Schools got it wrong. Many parents got it wrong. Self-esteem is not a fundamental requirement for healthy child development. And here is why: Children who build strong self-esteem without compassion are unable to contribute to family and society in a meaningful way. The horror is this: Self-esteem without Compassion may have fueled the school shootings and violence that are prevalent across the nation. Celebrate the power of compassion for self and others to raise children who can then grow Self-esteem that is rooted in altruism and humanitarianism.
Gun violence in schools has been perpetrated by individuals who are struggling to feel good about themselves and fight back. Sadly, these perpetrators lacked a fundamental sense of awareness of the value of other human life. They never learned to think about the feelings and thoughts of others. They never learned that all people have hurt feelings. And all people have the capacity to work things out and create peace.
If we had one magic wish that could dramatically reduce school shootings and mass violence in America, it would be to put the spark of Compassion in the hearts of children across America. With compassion, a child who was hurt, devastated, disenfranchised could still remember that the person sitting in the next chair may have the same feelings. Compassion for self and others is what prevents humans from perpetrating cruelty, abuse, and violence. And it is the protection that children, families, and communities need.
And compassion for self and others is what fuels synergy, cooperation and society. Even the animal kingdom has brilliant examples of collaboration and caring between species. Take the symbiotic relationships between the birds and the rhino, each providing the other with valuable support.
Sadly, in our work with deeply trouble children and youth, we hear young folks talk about killing, cutting, shooting, and slaughtering human beings. Why? It is coming out of their own abusive pasts and is continued with developmentally unresponsive systems and services. We hear youth brag about how many people they harmed. They brag about the extent of harm they caused to other human beings.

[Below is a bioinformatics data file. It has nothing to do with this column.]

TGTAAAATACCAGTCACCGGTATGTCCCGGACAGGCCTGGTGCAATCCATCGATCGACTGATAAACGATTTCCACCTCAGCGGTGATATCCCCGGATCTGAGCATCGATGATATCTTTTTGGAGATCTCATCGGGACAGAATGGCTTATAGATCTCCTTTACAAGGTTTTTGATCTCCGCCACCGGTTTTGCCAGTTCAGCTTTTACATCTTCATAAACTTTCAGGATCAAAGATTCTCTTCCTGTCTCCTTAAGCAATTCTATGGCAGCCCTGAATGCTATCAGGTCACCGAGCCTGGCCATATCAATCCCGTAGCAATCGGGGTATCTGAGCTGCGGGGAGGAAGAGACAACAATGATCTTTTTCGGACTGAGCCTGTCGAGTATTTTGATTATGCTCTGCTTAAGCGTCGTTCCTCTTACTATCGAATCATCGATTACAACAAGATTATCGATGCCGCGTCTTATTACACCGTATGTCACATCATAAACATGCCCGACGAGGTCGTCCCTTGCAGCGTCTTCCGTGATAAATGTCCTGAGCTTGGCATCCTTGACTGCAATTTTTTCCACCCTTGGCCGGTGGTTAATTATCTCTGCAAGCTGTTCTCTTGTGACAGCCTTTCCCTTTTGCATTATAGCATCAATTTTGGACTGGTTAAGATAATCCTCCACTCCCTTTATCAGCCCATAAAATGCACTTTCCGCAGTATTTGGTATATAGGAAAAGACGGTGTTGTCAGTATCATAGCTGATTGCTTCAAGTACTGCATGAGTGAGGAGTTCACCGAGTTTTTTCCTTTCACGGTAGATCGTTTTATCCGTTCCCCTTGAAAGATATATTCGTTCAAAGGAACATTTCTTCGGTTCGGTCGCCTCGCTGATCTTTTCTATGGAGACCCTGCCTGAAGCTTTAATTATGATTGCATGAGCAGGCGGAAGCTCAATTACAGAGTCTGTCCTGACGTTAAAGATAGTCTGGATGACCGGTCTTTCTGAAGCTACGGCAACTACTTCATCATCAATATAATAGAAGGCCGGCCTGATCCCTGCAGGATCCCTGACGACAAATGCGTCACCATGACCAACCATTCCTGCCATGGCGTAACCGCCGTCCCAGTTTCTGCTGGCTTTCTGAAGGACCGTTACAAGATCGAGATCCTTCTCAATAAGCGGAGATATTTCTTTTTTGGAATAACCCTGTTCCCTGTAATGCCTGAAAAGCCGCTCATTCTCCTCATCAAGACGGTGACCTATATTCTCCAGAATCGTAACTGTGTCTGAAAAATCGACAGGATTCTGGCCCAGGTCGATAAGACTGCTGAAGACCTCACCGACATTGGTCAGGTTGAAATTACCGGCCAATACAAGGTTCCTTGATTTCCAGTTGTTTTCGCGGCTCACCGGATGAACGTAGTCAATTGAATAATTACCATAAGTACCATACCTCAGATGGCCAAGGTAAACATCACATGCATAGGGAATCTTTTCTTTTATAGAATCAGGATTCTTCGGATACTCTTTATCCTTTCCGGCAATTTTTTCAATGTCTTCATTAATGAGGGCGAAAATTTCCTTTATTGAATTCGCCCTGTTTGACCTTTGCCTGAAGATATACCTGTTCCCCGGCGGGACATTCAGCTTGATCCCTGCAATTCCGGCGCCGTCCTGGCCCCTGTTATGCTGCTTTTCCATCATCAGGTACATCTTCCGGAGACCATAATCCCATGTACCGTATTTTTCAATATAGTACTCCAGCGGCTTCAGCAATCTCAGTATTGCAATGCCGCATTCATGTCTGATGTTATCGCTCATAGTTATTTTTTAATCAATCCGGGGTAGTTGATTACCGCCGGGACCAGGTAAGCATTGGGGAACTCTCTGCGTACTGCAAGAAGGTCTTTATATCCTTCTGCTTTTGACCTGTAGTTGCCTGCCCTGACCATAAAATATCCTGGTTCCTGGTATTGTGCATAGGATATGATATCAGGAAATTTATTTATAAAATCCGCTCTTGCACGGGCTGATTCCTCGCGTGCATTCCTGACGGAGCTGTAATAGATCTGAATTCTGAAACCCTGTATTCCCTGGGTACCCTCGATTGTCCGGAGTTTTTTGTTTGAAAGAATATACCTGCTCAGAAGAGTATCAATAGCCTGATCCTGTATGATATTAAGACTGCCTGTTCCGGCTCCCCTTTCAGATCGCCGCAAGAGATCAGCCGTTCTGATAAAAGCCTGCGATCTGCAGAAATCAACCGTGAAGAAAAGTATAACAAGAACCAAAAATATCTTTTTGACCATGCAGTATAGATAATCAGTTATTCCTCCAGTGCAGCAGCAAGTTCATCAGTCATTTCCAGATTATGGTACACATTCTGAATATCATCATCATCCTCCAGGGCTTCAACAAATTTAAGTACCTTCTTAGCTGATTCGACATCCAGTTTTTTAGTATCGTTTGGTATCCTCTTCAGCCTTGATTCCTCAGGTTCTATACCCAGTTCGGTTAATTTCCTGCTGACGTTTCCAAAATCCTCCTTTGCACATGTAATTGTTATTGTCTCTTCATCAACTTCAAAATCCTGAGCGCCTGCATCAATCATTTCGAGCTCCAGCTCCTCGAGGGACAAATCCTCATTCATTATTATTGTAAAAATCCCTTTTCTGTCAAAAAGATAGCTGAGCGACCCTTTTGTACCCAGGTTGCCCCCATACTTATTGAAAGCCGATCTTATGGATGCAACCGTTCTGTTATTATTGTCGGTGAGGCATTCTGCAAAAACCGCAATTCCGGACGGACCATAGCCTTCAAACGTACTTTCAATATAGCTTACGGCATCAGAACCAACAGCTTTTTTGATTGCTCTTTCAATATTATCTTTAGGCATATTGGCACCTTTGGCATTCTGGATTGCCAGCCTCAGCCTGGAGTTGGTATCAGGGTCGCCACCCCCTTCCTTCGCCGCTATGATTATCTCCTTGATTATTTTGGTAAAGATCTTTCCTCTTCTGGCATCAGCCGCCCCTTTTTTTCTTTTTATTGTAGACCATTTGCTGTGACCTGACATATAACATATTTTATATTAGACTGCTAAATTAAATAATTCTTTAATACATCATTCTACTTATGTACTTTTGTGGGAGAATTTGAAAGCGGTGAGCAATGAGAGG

And the solution is not to punish these children. Instead, we must show them compassion with healthy boundaries and limits. We must stop them in the act of smaller acts of cruelty or abuse. We must address bullying, theft, and abuse that happens across schools in this country every day. We must teach these children how we treat other human beings in the way we treat each of these children. And curiously, these are also strategies to promote self-regulation, lawfulness, and good citizenship.
And the process works. We work with children, youth, and families impacted by one of the most serious developmental challenges of childhood – Attachment Disorder [refers to Reactive Attachment Disorder RAD and Disinhibited Social Engagement Disorder DSED]. In our work, we teach parents and caregivers to respond with extreme compassion at the same time they set firm and healthy boundaries and rules. The unique combination of compassion and caring within a developmental framework with healthy boundaries and rules is what heals the broken hearts of children.
So join us in the upcoming conversations about how to address school violence, self-harming, and mass shootings. The time is not to realize that the effort to promote self-esteem in schools was intended to create a greater good. Instead, it may have contributed to tragedy and suffering. Instead, we must reintroduce compassion, caring, and integrity into schools, communities, and families.
When we promote Compassion for Self and Others first … then healthy Self-Esteem will finally emerge.
Dr. Darleen Claire Wodzenski is a Clinical Mental Health Professional and Special Education Consultant with a PhD in Psychoneuroeducational Psychology. Her work with Orchard Human Services, Inc. and PNE Institute, Inc. brings hope to families of children with severe and co-occurring disorders of Development, Mental Health, Learning, and Behavior including Neurodevelopmental, Neuroatypical, and Autism-related issues. A writer, national presenter, and trainer, she provides some direct services in the Metro Atlanta area including Atlanta, College Park, Cumberland, Alpharetta, Marietta and Hiram. She also provides services to children in the College Park area who attend Kinder Kollege Christian School, owned and directed by Orchard Human Services board member, Ms. Cheryl Safford.
The focus of Dr. Darleen Claire’s work is Attachment Disorder, Autism Spectrum Disorder, child therapy, child mental health, and child development. She delivers Developmental and Special Educational Consultative services to families, schools, and organization by way of telephone and internet. She can be reached at 770-686-0894.